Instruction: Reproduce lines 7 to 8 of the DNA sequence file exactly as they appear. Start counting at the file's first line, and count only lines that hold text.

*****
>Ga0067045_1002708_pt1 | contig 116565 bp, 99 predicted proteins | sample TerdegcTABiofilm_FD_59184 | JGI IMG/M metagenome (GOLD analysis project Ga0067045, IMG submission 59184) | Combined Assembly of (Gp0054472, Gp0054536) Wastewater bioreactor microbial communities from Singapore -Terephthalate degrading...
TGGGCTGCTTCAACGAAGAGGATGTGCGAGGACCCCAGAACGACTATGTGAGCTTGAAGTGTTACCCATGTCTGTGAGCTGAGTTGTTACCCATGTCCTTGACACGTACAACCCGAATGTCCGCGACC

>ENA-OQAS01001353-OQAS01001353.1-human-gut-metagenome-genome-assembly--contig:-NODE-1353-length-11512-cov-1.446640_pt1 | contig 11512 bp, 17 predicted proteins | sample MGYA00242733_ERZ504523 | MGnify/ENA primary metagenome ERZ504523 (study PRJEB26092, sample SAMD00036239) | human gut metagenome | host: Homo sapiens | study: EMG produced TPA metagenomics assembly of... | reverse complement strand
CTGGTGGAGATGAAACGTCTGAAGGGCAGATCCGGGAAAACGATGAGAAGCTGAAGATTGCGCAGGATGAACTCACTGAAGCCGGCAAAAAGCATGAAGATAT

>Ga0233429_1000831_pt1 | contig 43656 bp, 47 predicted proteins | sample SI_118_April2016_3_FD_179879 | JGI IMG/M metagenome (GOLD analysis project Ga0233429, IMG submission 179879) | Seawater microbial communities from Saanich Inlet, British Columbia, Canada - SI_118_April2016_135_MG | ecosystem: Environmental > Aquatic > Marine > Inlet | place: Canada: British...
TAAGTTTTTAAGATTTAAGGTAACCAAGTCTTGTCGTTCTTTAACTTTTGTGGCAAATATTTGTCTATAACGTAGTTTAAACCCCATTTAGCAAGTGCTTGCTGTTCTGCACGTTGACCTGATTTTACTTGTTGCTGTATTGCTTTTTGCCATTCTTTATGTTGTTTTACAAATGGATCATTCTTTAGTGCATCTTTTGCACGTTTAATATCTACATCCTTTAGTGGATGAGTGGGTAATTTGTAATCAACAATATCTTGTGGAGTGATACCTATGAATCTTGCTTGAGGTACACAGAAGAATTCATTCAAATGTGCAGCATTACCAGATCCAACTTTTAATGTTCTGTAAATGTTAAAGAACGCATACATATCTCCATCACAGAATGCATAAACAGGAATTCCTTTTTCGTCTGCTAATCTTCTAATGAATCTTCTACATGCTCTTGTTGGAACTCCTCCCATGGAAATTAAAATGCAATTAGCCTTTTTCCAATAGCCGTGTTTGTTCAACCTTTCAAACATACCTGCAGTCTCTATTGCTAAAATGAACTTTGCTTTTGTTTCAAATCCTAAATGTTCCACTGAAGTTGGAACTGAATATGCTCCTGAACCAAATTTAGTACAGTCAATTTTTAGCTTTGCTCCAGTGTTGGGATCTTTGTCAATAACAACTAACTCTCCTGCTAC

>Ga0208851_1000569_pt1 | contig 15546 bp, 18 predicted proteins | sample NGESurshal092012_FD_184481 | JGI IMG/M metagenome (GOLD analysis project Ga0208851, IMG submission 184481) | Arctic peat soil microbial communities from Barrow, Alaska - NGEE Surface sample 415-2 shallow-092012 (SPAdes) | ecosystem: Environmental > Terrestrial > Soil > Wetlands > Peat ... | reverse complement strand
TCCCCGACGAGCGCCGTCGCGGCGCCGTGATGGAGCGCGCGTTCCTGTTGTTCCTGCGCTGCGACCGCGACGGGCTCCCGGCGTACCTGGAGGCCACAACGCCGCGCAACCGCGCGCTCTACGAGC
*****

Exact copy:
>Ga0208851_1000569_pt1 | contig 15546 bp, 18 predicted proteins | sample NGESurshal092012_FD_184481 | JGI IMG/M metagenome (GOLD analysis project Ga0208851, IMG submission 184481) | Arctic peat soil microbial communities from Barrow, Alaska - NGEE Surface sample 415-2 shallow-092012 (SPAdes) | ecosystem: Environmental > Terrestrial > Soil > Wetlands > Peat ... | reverse complement strand
TCCCCGACGAGCGCCGTCGCGGCGCCGTGATGGAGCGCGCGTTCCTGTTGTTCCTGCGCTGCGACCGCGACGGGCTCCCGGCGTACCTGGAGGCCACAACGCCGCGCAACCGCGCGCTCTACGAGC